Harmonic 33Extraordinary People

Label:Alphabet Zoo – AZ002CD
CD, Album
Genre:Electronic, Hip Hop
Style:Abstract, Downtempo


1The Age Of Space (Intro)0:16
2Doo The Zoo
Effects [Cuts]Danny Breaks
4The Rain Song5:10
5The Holytrack4:23
6The Woodblock
ScratchesDanny Breaks
7Underwater Lady
VocalsKirsty Hawkshaw
8Where Have They Gone3:46
10The Incredible Mole Machine
ScratchesDanny Breaks
12Far Away Places4:06
13Extraordinary People3:35
14Stereophonic Sounds (Outro)0:27

Companies, etc.



Tracks 1-4, 8, 12-14:
Recorded at Million Dollar Studios during 2001-2002.

Tracks 5-7, 9-11: (Kaleidoscopic Sounds E.P.)
Recorded at Million Dollar Studios and Chameleon Studios during 1998-2000.

Barcode and Other Identifiers

  • Barcode: 673790 000927
  • Matrix / Runout: A267742-01
  • Mastering SID Code: IFPI L571
  • Mould SID Code: IFPI 9724
  • Rights Society: GEMA

Other Versions (1)

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Title (Format)LabelCat#CountryYear
Recently Edited
Extraordinary People (12", 33 ⅓ RPM, EP)Alphabet Zoo, Alphabet ZooAZ 002 EP, azep 2002UK2002


  • scoundrel's avatar
    Harmonic 33's debut, EXTRAORDINARY PEOPLE, is like futuristic cinema library music eaten and digested by DJs. In other words: sweet! "Doo the Zoo," for instance, has a perky melody that's chopped and cut into pure funk, while "Moompah" is simultaneously heavy and light, like a balloon in the shape of a pink elephant. But when you get to "The Rain Song," the album really hits the stratosphere: the flutes and the vocal samples really evoke a delicacy while keeping the beat unabated. Similarly, "The Holy Track" takes a simple piano line and backs it with harpsichord and some break to evince maybe not a religious feel, but at least a melancholic one ("Where Have They Gone" is similarly moody). Kirsty Hawkshaw lends her operatic vocals to the dreamy "Underwater Lady," which I would say is a stand-out, if so many of these tracks didn't already stand out. The mystery of "Kaleidoscope," the unsettling creepiness of "Exotica," or the drifting quality of "Far Away Places" -- all these make for pure listening pleasure. Extraordinary indeed!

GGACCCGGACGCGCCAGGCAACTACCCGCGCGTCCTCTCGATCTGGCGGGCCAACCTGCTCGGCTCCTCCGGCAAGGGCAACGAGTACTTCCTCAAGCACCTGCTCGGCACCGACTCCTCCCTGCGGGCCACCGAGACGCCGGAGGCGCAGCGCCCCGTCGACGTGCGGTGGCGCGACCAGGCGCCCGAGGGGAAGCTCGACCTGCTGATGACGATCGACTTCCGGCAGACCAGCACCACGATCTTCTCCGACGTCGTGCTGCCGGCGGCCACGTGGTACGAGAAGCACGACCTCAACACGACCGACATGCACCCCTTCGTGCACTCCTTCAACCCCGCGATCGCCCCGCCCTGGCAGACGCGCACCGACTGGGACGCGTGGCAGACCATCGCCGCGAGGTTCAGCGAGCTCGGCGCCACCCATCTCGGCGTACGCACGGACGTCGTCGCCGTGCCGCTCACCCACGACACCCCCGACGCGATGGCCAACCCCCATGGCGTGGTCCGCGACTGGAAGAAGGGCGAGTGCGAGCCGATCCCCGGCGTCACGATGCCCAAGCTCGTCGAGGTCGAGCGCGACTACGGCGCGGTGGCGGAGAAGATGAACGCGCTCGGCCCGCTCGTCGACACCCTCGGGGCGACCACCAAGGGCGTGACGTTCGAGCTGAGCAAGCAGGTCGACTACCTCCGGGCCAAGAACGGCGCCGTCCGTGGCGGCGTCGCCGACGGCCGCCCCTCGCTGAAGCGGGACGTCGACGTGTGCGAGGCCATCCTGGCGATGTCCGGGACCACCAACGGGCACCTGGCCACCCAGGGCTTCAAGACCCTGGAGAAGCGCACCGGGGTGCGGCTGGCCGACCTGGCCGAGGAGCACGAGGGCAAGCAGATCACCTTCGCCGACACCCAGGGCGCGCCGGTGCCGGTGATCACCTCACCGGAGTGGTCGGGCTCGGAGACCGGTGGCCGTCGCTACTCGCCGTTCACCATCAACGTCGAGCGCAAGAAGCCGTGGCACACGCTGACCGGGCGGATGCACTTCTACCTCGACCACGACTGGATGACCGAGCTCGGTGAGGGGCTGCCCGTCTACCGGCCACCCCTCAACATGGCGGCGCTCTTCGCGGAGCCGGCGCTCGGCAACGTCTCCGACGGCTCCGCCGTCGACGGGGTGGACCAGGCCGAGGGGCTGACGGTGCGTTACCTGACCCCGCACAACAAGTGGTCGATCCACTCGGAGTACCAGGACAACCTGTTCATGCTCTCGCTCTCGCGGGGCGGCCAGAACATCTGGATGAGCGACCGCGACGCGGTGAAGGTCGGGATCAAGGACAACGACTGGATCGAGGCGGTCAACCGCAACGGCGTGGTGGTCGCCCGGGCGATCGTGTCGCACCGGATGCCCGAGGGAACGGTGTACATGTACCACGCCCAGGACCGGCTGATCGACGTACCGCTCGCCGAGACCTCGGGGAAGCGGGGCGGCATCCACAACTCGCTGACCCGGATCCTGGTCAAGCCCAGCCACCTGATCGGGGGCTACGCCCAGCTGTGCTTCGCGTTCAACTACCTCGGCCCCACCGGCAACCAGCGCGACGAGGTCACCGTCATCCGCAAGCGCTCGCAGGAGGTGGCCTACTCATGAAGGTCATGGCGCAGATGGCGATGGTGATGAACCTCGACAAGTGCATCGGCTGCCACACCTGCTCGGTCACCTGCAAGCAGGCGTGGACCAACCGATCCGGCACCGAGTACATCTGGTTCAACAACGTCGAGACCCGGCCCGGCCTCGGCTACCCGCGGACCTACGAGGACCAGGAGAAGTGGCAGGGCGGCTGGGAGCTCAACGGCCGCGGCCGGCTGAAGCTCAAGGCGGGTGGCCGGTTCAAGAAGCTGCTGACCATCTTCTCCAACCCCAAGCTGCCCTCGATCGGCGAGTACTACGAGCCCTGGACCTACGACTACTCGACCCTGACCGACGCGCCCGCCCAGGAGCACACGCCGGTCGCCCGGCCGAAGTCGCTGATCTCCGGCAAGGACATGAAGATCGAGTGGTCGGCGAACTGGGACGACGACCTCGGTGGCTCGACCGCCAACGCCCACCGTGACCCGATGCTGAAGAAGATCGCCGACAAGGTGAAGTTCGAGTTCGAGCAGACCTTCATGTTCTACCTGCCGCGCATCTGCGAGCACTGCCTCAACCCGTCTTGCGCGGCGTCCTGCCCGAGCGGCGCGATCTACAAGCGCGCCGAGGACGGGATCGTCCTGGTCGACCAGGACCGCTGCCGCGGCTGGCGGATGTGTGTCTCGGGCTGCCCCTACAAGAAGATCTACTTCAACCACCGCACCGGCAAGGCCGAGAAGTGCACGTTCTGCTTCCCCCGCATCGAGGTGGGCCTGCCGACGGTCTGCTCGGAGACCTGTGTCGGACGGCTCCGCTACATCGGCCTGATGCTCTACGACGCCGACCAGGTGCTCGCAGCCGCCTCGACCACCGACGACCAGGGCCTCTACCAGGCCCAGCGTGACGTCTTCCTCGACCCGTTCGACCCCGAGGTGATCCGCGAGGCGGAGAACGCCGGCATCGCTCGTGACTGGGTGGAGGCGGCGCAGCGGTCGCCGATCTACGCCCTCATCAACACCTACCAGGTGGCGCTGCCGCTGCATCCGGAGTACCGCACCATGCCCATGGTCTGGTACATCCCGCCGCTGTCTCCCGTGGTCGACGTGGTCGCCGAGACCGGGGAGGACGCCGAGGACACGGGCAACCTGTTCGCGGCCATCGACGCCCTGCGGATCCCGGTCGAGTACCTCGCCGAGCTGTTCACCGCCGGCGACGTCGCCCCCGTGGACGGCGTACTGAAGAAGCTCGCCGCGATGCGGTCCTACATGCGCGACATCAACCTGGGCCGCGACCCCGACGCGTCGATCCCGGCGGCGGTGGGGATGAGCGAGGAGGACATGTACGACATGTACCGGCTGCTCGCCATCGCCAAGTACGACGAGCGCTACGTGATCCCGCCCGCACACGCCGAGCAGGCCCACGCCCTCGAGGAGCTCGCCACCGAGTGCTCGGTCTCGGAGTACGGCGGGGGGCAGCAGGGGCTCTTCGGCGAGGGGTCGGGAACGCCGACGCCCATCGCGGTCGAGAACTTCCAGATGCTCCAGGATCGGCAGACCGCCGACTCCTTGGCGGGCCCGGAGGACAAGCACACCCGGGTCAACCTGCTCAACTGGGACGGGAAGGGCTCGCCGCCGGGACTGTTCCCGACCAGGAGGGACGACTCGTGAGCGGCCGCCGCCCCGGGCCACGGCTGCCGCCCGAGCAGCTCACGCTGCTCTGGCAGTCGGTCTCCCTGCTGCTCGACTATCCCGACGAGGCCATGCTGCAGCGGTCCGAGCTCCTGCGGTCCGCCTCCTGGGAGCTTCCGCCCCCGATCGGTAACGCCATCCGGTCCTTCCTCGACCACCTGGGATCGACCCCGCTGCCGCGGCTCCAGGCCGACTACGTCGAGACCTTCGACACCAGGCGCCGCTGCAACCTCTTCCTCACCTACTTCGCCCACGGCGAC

• Headphone_Commute's avatar
      I know it’s important to keep up with evolution of sound, music, and genres, but why can’t I stop listening to Harmonic 33’s 2002 release, Extraordinary People? Did the common folk forget about the light, spacey, and spy-sexy trip-hop sound, or am I just not looking in all the right places? Even the group’s follow up album, Music For Film, Television And Radio Volume 1 on Warp Records did not satisfy my cravings for a similar sound. Out of fourteen tracks on this first full length Alphabet Zoo release, every single one is a standout! The label owner, Danny Breaks, even contributed a few cuts and scratches to the record with his turntablism skillz. The Harmonic 33 is Dave Brinkworth and Mark Pritchard, producing under various pseudonyms since the 90s. Brinkworth has previously contributed to Capio and the duo’s early drum’n’bass outlet, Use Of Weapons. Pritchard’s discography, on the other hand, is almost impossible to trace, with his numerous aliases and group collaborations, most notable among them with Thomas Middleton under Global Communication [note to self: revisit 76:14] and Jedi Knights. Although I can fully appreciate Pritchard’s latest gravitation towards a more Detroit influenced hip-hop sound with his Harmonic 313 moniker, I still turn back to Extraordinary People time and time again. This was one of the albums that made me want to write reviews almost six years ago, simply for the sake of spreading the music to everyone, thrusting with "here, hear!"



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